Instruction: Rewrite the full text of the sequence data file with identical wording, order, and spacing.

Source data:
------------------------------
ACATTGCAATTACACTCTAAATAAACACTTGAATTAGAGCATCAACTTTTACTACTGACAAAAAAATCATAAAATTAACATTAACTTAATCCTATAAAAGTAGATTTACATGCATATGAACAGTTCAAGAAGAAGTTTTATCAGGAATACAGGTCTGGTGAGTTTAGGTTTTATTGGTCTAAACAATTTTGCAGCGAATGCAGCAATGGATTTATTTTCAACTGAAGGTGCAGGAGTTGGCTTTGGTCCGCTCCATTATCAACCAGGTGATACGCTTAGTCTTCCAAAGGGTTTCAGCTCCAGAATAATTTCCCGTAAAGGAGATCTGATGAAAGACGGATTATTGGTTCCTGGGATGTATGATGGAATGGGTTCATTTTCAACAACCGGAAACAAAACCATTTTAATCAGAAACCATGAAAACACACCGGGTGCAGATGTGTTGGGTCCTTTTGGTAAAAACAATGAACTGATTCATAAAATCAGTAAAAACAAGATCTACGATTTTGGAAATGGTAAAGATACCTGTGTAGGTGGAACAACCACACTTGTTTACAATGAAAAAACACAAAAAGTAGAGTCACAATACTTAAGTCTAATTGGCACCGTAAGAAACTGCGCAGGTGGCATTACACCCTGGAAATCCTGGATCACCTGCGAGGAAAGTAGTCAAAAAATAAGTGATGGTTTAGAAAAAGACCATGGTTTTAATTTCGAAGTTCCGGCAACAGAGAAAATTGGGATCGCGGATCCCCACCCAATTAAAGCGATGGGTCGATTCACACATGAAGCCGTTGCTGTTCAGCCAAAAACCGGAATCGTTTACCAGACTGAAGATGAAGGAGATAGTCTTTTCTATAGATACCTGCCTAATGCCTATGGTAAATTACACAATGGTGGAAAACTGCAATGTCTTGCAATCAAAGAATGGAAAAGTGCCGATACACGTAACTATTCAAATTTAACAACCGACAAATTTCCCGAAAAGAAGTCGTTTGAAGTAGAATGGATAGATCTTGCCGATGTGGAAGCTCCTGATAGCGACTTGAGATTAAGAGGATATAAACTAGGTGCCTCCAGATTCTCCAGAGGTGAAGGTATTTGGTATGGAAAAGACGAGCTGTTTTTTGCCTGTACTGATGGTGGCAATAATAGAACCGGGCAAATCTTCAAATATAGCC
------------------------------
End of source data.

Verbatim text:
ACATTGCAATTACACTCTAAATAAACACTTGAATTAGAGCATCAACTTTTACTACTGACAAAAAAATCATAAAATTAACATTAACTTAATCCTATAAAAGTAGATTTACATGCATATGAACAGTTCAAGAAGAAGTTTTATCAGGAATACAGGTCTGGTGAGTTTAGGTTTTATTGGTCTAAACAATTTTGCAGCGAATGCAGCAATGGATTTATTTTCAACTGAAGGTGCAGGAGTTGGCTTTGGTCCGCTCCATTATCAACCAGGTGATACGCTTAGTCTTCCAAAGGGTTTCAGCTCCAGAATAATTTCCCGTAAAGGAGATCTGATGAAAGACGGATTATTGGTTCCTGGGATGTATGATGGAATGGGTTCATTTTCAACAACCGGAAACAAAACCATTTTAATCAGAAACCATGAAAACACACCGGGTGCAGATGTGTTGGGTCCTTTTGGTAAAAACAATGAACTGATTCATAAAATCAGTAAAAACAAGATCTACGATTTTGGAAATGGTAAAGATACCTGTGTAGGTGGAACAACCACACTTGTTTACAATGAAAAAACACAAAAAGTAGAGTCACAATACTTAAGTCTAATTGGCACCGTAAGAAACTGCGCAGGTGGCATTACACCCTGGAAATCCTGGATCACCTGCGAGGAAAGTAGTCAAAAAATAAGTGATGGTTTAGAAAAAGACCATGGTTTTAATTTCGAAGTTCCGGCAACAGAGAAAATTGGGATCGCGGATCCCCACCCAATTAAAGCGATGGGTCGATTCACACATGAAGCCGTTGCTGTTCAGCCAAAAACCGGAATCGTTTACCAGACTGAAGATGAAGGAGATAGTCTTTTCTATAGATACCTGCCTAATGCCTATGGTAAATTACACAATGGTGGAAAACTGCAATGTCTTGCAATCAAAGAATGGAAAAGTGCCGATACACGTAACTATTCAAATTTAACAACCGACAAATTTCCCGAAAAGAAGTCGTTTGAAGTAGAATGGATAGATCTTGCCGATGTGGAAGCTCCTGATAGCGACTTGAGATTAAGAGGATATAAACTAGGTGCCTCCAGATTCTCCAGAGGTGAAGGTATTTGGTATGGAAAAGACGAGCTGTTTTTTGCCTGTACTGATGGTGGCAATAATAGAACCGGGCAAATCTTCAAATATAGCC